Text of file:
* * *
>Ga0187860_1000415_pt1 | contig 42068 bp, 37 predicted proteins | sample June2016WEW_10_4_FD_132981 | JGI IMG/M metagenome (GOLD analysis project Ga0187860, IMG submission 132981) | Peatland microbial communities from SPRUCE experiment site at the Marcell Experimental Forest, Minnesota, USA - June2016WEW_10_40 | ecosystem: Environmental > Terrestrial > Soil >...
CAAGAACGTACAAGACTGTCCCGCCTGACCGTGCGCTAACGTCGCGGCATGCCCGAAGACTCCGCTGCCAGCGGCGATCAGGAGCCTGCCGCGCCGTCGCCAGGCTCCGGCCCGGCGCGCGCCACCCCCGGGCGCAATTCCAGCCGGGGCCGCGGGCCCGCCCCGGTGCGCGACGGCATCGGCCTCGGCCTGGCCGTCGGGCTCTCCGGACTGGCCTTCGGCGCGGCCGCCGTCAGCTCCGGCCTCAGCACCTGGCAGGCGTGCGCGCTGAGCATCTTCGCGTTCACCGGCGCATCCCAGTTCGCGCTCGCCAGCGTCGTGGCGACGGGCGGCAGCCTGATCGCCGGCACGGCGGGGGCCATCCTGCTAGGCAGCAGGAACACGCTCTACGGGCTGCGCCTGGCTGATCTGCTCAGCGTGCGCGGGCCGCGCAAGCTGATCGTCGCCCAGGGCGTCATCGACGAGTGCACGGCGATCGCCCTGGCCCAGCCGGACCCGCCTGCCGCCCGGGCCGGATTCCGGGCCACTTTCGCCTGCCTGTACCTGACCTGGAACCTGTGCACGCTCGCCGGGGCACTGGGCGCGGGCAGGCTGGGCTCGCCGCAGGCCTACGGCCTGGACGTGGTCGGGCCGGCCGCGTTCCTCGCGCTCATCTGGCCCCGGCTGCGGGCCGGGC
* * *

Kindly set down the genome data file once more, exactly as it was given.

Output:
>Ga0187860_1000415_pt1 | contig 42068 bp, 37 predicted proteins | sample June2016WEW_10_4_FD_132981 | JGI IMG/M metagenome (GOLD analysis project Ga0187860, IMG submission 132981) | Peatland microbial communities from SPRUCE experiment site at the Marcell Experimental Forest, Minnesota, USA - June2016WEW_10_40 | ecosystem: Environmental > Terrestrial > Soil >...
CAAGAACGTACAAGACTGTCCCGCCTGACCGTGCGCTAACGTCGCGGCATGCCCGAAGACTCCGCTGCCAGCGGCGATCAGGAGCCTGCCGCGCCGTCGCCAGGCTCCGGCCCGGCGCGCGCCACCCCCGGGCGCAATTCCAGCCGGGGCCGCGGGCCCGCCCCGGTGCGCGACGGCATCGGCCTCGGCCTGGCCGTCGGGCTCTCCGGACTGGCCTTCGGCGCGGCCGCCGTCAGCTCCGGCCTCAGCACCTGGCAGGCGTGCGCGCTGAGCATCTTCGCGTTCACCGGCGCATCCCAGTTCGCGCTCGCCAGCGTCGTGGCGACGGGCGGCAGCCTGATCGCCGGCACGGCGGGGGCCATCCTGCTAGGCAGCAGGAACACGCTCTACGGGCTGCGCCTGGCTGATCTGCTCAGCGTGCGCGGGCCGCGCAAGCTGATCGTCGCCCAGGGCGTCATCGACGAGTGCACGGCGATCGCCCTGGCCCAGCCGGACCCGCCTGCCGCCCGGGCCGGATTCCGGGCCACTTTCGCCTGCCTGTACCTGACCTGGAACCTGTGCACGCTCGCCGGGGCACTGGGCGCGGGCAGGCTGGGCTCGCCGCAGGCCTACGGCCTGGACGTGGTCGGGCCGGCCGCGTTCCTCGCGCTCATCTGGCCCCGGCTGCGGGCCGGGC